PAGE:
G2E, the Global Gaming Expo, will be held virtually October 27-28, as the gaming industry’s leading convention skips Las Vegas for the first time in its history.
G2E was canceled in July by the COVID-19 pandemic, which has suspended all large gatherings in Nevada. The gaming convention has been held every year in Las Vegas since it debuted in 2001. It brings in some 30,000 people to the Strip each year who work in casino operations, gaming manufacturing, tribal venues, and related industries.
The Strip will miss out on that influx of visitors in 2020. Instead, G2E will offer a new virtual experience.
The premier gathering of gaming professionals kicks off with a complimentary session on October 14 featuring three gaming leaders who will discuss a path to reopening casinos and strategies for success. The virtual platform will then be open for a two-week preview where potential attendees can explore sessions, keynotes, and vendors.
Speakers have not yet been announced for the main event on October 27-28.
G2E is organized by the American Gaming Industry, the industry’s preeminent lobbying organization based in DC, and Reed Exhibitions. G2E is set to return to Las Vegas in October of 2021 at the Sands Expo Center.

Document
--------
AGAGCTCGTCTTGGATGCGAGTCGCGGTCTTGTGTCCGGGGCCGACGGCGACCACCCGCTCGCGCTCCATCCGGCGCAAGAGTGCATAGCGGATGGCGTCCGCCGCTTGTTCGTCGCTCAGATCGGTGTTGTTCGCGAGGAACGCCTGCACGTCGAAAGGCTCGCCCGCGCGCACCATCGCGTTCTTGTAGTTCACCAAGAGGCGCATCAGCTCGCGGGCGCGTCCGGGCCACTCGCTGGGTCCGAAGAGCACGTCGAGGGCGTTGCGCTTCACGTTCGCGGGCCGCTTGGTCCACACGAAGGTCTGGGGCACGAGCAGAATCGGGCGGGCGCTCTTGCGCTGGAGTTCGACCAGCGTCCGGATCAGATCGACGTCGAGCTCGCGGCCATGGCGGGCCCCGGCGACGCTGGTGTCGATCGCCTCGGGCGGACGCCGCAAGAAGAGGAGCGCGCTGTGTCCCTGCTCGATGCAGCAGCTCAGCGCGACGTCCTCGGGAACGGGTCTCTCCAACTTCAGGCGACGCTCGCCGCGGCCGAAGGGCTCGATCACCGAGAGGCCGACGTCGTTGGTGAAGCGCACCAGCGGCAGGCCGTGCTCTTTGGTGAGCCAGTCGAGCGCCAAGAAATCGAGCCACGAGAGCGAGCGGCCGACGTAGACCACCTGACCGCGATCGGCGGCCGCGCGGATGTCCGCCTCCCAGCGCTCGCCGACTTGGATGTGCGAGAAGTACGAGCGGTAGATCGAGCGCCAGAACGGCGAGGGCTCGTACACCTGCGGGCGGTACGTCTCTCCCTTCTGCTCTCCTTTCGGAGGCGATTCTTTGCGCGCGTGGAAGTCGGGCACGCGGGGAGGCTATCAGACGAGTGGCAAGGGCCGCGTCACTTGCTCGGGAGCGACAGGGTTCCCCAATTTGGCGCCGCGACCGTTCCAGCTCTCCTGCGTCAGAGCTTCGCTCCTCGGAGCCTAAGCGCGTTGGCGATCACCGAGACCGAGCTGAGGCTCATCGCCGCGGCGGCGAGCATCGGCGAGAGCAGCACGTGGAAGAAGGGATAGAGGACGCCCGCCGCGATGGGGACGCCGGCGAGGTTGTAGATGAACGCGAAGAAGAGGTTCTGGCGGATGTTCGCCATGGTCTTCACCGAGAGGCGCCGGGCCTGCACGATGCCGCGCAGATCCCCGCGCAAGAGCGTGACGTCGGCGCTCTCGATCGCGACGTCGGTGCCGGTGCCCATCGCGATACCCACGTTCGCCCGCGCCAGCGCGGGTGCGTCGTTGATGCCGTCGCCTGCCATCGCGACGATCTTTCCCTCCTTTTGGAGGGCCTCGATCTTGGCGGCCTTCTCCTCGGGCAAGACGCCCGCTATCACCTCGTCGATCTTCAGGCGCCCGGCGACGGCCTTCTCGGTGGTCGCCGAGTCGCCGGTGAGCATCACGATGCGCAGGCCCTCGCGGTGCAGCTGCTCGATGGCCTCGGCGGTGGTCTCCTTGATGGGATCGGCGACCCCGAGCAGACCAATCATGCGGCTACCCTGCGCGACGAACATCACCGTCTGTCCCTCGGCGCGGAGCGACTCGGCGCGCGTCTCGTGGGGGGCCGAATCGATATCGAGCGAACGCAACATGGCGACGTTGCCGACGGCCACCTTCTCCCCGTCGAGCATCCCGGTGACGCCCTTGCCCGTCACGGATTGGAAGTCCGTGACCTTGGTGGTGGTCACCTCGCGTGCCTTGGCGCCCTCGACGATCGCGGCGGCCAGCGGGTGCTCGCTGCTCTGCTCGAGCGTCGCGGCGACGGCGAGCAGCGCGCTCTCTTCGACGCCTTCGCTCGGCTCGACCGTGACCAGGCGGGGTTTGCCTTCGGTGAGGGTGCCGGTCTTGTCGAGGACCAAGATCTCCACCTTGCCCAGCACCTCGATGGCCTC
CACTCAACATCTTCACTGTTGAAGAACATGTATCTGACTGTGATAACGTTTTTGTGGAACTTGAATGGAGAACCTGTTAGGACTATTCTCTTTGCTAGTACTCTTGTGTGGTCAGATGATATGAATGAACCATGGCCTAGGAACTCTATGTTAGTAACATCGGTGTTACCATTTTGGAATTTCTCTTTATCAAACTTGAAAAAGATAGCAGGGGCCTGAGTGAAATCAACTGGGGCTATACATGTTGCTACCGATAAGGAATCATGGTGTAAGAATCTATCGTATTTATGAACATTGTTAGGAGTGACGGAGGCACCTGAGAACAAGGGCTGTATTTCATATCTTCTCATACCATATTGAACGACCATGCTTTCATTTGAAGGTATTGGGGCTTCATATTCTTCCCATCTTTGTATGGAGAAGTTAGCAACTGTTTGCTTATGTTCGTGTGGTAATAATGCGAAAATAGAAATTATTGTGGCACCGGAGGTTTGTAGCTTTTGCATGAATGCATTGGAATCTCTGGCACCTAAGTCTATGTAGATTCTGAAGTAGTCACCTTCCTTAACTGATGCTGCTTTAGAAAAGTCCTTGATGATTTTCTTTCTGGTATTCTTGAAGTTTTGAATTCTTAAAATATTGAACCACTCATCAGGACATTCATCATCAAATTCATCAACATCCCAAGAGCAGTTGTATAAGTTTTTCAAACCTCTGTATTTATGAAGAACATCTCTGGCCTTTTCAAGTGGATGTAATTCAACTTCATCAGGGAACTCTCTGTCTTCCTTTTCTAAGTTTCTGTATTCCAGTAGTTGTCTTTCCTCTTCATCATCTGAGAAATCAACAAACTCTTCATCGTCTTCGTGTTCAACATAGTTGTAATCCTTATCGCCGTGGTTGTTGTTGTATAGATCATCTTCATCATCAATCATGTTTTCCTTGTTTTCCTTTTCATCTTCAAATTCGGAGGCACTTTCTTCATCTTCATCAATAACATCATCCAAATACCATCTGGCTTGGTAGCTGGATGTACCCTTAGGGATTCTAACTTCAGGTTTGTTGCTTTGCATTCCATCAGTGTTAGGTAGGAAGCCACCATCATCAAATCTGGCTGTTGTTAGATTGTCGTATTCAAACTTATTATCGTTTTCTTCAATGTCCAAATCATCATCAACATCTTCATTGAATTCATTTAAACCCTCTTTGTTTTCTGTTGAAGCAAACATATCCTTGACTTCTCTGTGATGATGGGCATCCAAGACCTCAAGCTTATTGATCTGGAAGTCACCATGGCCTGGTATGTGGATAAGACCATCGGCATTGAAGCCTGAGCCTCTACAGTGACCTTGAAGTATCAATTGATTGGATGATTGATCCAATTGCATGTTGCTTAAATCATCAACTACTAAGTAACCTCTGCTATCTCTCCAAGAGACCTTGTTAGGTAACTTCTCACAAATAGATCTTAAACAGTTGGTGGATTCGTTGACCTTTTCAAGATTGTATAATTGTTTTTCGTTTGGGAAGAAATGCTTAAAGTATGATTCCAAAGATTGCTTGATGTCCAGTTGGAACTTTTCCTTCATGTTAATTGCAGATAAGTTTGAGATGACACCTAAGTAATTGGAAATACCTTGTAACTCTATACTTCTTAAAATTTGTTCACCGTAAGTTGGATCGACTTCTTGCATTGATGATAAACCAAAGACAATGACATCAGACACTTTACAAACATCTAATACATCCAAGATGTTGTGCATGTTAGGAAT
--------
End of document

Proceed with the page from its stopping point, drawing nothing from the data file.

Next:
Las Vegas is much more than gambling, and it has been for many years. Of the 42.5 million people who ventured to America’s gambling capital in 2019, 6.6. million arrived specifically for a convention.
The Las Vegas Convention and Visitors Authority (LVCVA) says exhibitions support approximately 43,000 jobs, $1.9 billion in pay, and generates an annual economic output of $6.3 billion.
Those key economic data points are in great jeopardy. Las Vegas hasn’t welcomed a convention attendee since March. Through July, convention attendance totaled 1.72 million people — a 57.3 percent year-over-year drop.
Fewer convention attendees lead to reduced casino win, as well as lesser food and beverage, hotel, and entertainment revenue. It also means casinos need fewer workers.
MGM Resorts, Nevada’s largest employer, terminated 18,000 furloughed workers in Las Vegas and across the US this week. Rumors are swirling that more job cuts are on the way.
No market is more vital to the US gaming industry than Las Vegas, and no market indicator is currently positive.
Per the LVCVA, occupancy on the Las Vegas Strip in July was just 41.9 percent. The average nightly rate was $115.68, down from $136.38 in July of 2019.
Revenue per available room, a metric used to measure hotel performance by multiplying a resort’s average daily room rate by its occupancy rate, was $48.47, down from $127.38.
McCarran International Airport passenger traffic fell 64 percent, while daily auto traffic on the I-15 Nevada/California border was down 16.6 percent.